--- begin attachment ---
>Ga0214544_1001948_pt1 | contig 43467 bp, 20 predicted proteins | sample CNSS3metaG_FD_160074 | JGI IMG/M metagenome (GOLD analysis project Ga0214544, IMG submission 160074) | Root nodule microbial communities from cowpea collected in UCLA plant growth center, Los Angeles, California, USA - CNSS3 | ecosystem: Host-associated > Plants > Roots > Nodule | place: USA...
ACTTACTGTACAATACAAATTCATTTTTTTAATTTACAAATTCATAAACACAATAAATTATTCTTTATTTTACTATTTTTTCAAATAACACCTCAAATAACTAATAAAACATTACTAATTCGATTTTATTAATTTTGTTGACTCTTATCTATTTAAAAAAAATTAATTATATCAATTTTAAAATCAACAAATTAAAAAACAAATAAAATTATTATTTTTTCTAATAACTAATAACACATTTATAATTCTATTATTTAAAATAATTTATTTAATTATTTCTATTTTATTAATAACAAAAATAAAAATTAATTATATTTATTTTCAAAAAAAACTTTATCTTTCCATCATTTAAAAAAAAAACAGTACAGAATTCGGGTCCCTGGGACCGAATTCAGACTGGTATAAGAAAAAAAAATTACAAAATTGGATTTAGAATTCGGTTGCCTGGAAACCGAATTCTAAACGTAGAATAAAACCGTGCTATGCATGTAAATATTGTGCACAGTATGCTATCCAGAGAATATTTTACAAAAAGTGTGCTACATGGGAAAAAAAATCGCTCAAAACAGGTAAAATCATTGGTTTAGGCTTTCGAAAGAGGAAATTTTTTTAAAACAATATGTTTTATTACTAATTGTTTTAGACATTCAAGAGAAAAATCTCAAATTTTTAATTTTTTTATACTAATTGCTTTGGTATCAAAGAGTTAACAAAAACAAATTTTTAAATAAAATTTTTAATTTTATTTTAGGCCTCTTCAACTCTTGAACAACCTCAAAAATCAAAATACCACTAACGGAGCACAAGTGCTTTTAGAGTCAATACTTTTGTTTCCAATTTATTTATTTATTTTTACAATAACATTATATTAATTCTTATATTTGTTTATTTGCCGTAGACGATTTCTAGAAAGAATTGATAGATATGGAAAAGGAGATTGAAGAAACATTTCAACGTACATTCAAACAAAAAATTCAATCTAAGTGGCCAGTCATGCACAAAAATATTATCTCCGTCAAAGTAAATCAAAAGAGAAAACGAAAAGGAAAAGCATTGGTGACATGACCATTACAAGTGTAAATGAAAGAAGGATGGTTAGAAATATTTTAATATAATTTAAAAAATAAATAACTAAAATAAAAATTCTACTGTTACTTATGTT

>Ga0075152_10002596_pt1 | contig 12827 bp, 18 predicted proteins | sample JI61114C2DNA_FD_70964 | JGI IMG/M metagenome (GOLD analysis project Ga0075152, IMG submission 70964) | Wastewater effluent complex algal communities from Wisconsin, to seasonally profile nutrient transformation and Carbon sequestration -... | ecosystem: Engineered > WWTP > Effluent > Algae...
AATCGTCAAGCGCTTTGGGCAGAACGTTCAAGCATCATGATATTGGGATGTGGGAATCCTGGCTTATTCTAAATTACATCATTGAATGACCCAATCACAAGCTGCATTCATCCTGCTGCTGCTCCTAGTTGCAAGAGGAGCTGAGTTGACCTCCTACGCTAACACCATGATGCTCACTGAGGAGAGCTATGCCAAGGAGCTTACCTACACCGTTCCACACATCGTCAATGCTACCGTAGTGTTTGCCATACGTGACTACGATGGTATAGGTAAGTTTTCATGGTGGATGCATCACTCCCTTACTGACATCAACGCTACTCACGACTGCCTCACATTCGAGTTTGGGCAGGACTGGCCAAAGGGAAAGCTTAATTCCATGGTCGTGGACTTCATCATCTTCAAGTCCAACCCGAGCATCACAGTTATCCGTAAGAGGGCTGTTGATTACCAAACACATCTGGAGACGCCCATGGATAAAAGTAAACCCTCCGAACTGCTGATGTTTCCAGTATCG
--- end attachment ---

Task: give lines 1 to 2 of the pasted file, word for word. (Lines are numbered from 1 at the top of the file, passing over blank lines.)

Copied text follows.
>Ga0214544_1001948_pt1 | contig 43467 bp, 20 predicted proteins | sample CNSS3metaG_FD_160074 | JGI IMG/M metagenome (GOLD analysis project Ga0214544, IMG submission 160074) | Root nodule microbial communities from cowpea collected in UCLA plant growth center, Los Angeles, California, USA - CNSS3 | ecosystem: Host-associated > Plants > Roots > Nodule | place: USA...
ACTTACTGTACAATACAAATTCATTTTTTTAATTTACAAATTCATAAACACAATAAATTATTCTTTATTTTACTATTTTTTCAAATAACACCTCAAATAACTAATAAAACATTACTAATTCGATTTTATTAATTTTGTTGACTCTTATCTATTTAAAAAAAATTAATTATATCAATTTTAAAATCAACAAATTAAAAAACAAATAAAATTATTATTTTTTCTAATAACTAATAACACATTTATAATTCTATTATTTAAAATAATTTATTTAATTATTTCTATTTTATTAATAACAAAAATAAAAATTAATTATATTTATTTTCAAAAAAAACTTTATCTTTCCATCATTTAAAAAAAAAACAGTACAGAATTCGGGTCCCTGGGACCGAATTCAGACTGGTATAAGAAAAAAAAATTACAAAATTGGATTTAGAATTCGGTTGCCTGGAAACCGAATTCTAAACGTAGAATAAAACCGTGCTATGCATGTAAATATTGTGCACAGTATGCTATCCAGAGAATATTTTACAAAAAGTGTGCTACATGGGAAAAAAAATCGCTCAAAACAGGTAAAATCATTGGTTTAGGCTTTCGAAAGAGGAAATTTTTTTAAAACAATATGTTTTATTACTAATTGTTTTAGACATTCAAGAGAAAAATCTCAAATTTTTAATTTTTTTATACTAATTGCTTTGGTATCAAAGAGTTAACAAAAACAAATTTTTAAATAAAATTTTTAATTTTATTTTAGGCCTCTTCAACTCTTGAACAACCTCAAAAATCAAAATACCACTAACGGAGCACAAGTGCTTTTAGAGTCAATACTTTTGTTTCCAATTTATTTATTTATTTTTACAATAACATTATATTAATTCTTATATTTGTTTATTTGCCGTAGACGATTTCTAGAAAGAATTGATAGATATGGAAAAGGAGATTGAAGAAACATTTCAACGTACATTCAAACAAAAAATTCAATCTAAGTGGCCAGTCATGCACAAAAATATTATCTCCGTCAAAGTAAATCAAAAGAGAAAACGAAAAGGAAAAGCATTGGTGACATGACCATTACAAGTGTAAATGAAAGAAGGATGGTTAGAAATATTTTAATATAATTTAAAAAATAAATAACTAAAATAAAAATTCTACTGTTACTTATGTT